A free market capitalist economy does not work this way. To use the pie analogy, everyone benefits when the size of the pie increases. To focus only on redistributing pie slices does not grow the size of the pie – and often shrinks it.  (See Venezuela.)

Look at the policies of the Obama Administration as an example.  The United States economy has grown at only an average of 2.1% since 2009, making it one of the slowest economic recoveries following a recession in United States history.

Why is that?

Let me suggest that a key reason is because the policies in place during the Obama presidency discouraged hiring. 

The Affordable Care Act incentivized small businesses to remain under fifty employees to avoid the employer mandate.  Many laid off employees to reach this number.

In the energy sector, stringent environmental regulations made it more expensive to do business.  This affected staffing levels.

The Heritage Foundation reported: “In its first six years the Obama Administration…imposed 194 major regulations on the private sector. That figure is more than twice the number imposed by the Bush Administration in its first six years.”

The high regulatory environment and slow economic growth during the Obama years is not a coincidence. The tax cuts and subsequent economic expansion during the Reagan years also is no coincidence.  They both should serve as a reminder of the importance of a free market economy and its benefit on citizens of all economic levels.

-John Anchor

Follow us on Twitter @JohnAnchorBLOG


War on Poverty

Obama Recovery

Obama Small Business Report Card

An Example of Fake News

This week, President Trump approaches the completion of his first hundred days in office.  Of course, the importance of this day is mostly negligible in terms of legislative accomplishments over the course of a four year term. The hundred day mark should mean more to political pundits than to the administration, something akin to sports commentators comparing football teams from different eras. 

The Media Research Center recently released a study comparing press coverage of the Trump Administration between January 20th and April 9th. Of 1,687 statements about the Trump Administration from non-partisan sources appearing on the ABC, CBS, or NBC evening news over this span, 1,501 were negative. That calculates to 89%. 

Newsbusters writes: “The networks largely ignored important national priorities such as jobs and the fight against ISIS, in favor of a news agenda that has been dominated by anti-Trump controversies…”

Then, this happens.

ABC ran story over the weekend with poll numbers about Trump’s first hundred days in which they said: “Majorities say Trump lacks the judgment and the temperament it takes to serve effectively. Six in 10 doubt his honesty and trustworthiness, see him as out of touch and don’t think he understands the problems of people like them. Fifty-six percent say he hasn’t accomplished much in his first 100 days. And 55 percent say he doesn’t follow a consistent set of principles in setting policy…All told, 42 percent of Americans approve of Trump’s performance as president, while 53 percent disapprove.”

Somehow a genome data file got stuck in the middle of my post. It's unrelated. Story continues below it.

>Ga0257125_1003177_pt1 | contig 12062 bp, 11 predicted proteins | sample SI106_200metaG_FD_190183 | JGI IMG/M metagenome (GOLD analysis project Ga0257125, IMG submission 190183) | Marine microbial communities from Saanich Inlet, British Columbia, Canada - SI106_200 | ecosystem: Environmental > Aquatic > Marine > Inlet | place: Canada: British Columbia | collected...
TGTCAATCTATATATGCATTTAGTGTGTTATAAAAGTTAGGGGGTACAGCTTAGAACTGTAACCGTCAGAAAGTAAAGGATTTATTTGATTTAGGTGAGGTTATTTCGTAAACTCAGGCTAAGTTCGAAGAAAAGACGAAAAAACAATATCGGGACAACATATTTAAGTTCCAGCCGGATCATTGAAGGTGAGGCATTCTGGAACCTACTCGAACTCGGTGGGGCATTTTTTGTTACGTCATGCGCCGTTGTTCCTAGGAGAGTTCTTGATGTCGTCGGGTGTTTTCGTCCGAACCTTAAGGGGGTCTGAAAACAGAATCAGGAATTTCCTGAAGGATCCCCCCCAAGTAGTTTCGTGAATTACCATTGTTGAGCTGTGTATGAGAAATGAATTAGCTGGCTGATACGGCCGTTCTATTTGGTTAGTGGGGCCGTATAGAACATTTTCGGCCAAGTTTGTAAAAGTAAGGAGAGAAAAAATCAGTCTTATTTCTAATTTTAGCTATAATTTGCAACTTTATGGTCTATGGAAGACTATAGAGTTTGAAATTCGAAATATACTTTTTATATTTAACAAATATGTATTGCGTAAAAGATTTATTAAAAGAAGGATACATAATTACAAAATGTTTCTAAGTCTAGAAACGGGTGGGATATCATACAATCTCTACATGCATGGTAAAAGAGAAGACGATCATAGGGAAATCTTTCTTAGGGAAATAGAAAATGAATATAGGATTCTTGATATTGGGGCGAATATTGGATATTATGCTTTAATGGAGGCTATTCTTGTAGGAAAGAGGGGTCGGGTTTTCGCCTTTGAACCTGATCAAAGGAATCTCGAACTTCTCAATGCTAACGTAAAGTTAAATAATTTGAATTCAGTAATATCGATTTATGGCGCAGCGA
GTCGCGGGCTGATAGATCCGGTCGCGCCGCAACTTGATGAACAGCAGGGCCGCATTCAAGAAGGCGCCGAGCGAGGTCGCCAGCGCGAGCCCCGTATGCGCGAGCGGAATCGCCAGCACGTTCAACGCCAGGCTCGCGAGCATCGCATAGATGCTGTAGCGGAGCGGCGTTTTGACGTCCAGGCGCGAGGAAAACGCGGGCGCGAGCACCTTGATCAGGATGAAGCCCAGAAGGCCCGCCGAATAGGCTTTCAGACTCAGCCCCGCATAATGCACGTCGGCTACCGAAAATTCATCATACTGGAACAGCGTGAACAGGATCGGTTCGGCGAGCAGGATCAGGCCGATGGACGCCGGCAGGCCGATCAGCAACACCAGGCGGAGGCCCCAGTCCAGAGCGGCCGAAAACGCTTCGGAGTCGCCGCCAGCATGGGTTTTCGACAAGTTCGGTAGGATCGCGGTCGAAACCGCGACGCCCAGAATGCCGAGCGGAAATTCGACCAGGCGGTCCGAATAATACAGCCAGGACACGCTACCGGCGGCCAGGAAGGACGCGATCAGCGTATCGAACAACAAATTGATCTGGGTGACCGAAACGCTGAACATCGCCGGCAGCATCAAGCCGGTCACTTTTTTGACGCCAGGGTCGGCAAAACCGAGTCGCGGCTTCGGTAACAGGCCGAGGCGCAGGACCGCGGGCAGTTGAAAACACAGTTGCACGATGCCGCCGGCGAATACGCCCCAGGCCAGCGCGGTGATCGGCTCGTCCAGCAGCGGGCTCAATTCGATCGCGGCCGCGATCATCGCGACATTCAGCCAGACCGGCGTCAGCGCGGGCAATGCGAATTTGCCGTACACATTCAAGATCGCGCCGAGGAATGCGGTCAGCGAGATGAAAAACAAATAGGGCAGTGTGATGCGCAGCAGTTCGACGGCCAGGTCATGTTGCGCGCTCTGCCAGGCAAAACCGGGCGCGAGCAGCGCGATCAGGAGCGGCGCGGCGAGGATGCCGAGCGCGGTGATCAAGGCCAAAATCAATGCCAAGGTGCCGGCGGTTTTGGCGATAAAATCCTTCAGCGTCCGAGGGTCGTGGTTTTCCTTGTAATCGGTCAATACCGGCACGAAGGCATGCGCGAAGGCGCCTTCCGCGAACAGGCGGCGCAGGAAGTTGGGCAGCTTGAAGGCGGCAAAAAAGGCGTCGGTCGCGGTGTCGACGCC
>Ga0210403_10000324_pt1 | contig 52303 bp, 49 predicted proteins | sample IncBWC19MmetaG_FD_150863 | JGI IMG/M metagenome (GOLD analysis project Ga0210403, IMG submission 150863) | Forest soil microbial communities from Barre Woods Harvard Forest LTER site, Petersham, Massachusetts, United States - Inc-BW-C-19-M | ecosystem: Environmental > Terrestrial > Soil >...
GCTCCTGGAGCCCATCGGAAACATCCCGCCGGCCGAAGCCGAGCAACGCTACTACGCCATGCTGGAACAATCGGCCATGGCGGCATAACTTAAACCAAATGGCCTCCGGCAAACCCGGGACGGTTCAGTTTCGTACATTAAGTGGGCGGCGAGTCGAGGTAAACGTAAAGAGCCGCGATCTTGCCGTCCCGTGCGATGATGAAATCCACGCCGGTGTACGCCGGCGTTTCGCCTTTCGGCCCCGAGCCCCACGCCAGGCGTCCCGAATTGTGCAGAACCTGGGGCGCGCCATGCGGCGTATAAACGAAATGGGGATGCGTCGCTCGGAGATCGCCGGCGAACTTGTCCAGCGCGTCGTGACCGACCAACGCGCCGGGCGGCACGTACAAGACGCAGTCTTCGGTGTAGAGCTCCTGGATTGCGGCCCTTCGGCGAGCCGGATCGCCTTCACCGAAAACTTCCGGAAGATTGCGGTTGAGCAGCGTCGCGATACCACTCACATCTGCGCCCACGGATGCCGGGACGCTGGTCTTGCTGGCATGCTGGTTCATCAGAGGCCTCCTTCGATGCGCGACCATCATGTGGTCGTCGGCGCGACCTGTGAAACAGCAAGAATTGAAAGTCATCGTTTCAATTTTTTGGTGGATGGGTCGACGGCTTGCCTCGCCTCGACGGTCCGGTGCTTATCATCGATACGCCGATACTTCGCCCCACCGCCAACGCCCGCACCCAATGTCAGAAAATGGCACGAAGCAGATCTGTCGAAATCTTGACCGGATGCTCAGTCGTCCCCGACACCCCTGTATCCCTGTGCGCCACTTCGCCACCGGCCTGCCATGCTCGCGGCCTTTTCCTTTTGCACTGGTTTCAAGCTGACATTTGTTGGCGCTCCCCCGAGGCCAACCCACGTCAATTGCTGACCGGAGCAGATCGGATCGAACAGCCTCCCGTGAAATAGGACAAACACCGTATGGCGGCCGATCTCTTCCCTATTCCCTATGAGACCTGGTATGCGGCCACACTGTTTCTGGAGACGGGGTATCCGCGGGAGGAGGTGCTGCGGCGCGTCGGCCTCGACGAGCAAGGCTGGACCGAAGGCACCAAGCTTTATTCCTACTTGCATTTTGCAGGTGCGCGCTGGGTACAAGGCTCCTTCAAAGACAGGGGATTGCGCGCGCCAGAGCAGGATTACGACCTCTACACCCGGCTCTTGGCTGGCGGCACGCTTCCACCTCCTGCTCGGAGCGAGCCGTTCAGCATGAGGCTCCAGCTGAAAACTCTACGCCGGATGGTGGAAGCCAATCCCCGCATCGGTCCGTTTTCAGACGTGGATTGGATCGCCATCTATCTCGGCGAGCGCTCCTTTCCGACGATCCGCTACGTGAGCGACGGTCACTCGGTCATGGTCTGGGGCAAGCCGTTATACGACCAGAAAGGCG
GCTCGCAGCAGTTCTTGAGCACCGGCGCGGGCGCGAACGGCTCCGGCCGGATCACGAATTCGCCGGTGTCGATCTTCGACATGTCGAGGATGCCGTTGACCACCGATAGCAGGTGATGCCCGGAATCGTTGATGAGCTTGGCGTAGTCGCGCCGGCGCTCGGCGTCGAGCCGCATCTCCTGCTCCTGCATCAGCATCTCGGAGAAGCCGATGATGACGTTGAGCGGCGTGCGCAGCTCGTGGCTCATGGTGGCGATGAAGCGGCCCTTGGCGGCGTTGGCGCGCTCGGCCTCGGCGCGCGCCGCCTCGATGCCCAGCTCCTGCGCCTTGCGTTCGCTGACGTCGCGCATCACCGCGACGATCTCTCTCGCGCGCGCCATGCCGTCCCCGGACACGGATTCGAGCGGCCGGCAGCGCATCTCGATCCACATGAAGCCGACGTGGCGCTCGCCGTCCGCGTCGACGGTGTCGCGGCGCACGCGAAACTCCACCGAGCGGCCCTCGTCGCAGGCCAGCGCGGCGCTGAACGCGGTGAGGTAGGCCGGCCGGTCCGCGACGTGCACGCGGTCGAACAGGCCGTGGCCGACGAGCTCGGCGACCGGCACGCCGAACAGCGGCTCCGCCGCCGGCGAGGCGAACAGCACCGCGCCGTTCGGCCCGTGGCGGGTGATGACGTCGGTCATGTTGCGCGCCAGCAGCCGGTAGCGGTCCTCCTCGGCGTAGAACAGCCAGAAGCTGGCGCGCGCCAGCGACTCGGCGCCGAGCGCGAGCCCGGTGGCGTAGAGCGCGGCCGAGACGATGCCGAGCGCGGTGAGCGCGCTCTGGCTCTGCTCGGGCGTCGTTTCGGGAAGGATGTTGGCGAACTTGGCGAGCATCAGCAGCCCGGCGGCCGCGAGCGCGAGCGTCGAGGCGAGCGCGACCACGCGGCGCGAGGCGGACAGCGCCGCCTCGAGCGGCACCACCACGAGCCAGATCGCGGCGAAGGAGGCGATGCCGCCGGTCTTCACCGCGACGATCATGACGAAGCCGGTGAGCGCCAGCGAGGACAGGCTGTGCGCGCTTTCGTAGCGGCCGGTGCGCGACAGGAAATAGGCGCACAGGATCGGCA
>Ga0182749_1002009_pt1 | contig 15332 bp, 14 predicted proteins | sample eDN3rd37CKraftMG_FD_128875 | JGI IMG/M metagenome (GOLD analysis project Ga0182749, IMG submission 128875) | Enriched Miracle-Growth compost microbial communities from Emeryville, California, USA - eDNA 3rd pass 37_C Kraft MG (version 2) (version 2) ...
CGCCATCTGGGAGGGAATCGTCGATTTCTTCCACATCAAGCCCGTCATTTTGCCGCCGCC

Imagine that!  89% of what the American people have been told about President Trump’s job performance is negative. Should it surprise anyone that a majority of people polled disapprove of that same job performance?

President Trump has made a habit of labeling certain headlines “fake news”.  He has been criticized for this, but this is a case where it’s true. This is an example of the media creating the story they are purporting to cover. 

The collective media has the power to drive public discourse in America simply based on what they choose to cover – or what not to cover. These decisions should be grounded in more fact and a lot less rhetoric.  It’s the right thing to do. 

-John Anchor

Follow us on Twitter @JohnAnchorBLOG


Media Coverage

ABC Poll

Components of a Sound Energy Policy

The following components are necessary for an economically sound energy policy.

We must have a free market solution. Free market capitalism ensures American consumers receive affordable electricity in sufficient quantities to satisfy grid demand. 

Renewables are great in theory, but they are not yet economically competitive. To compete with fossil fuels, renewables (solar and wind) require subsidies at a rate twice that given to the fossil fuel industry. 

We cannot economically store large amounts of power…yet. It must be produced as it is used. The game changer for the energy industry will be when mass storage becomes feasible. It’s then that renewables will take off and soar. 

Until then, renewables must be backed by a constant source of power such as coal, natural gas, or nuclear. The sun doesn’t always shine. Wind fluctuates, and in the hot summer months when electric demand is at its peak, often doesn’t blow. Coal fired plants take a long time to ramp up to full power generation, but once online, provide a steady source of electricity that does not fluctuate.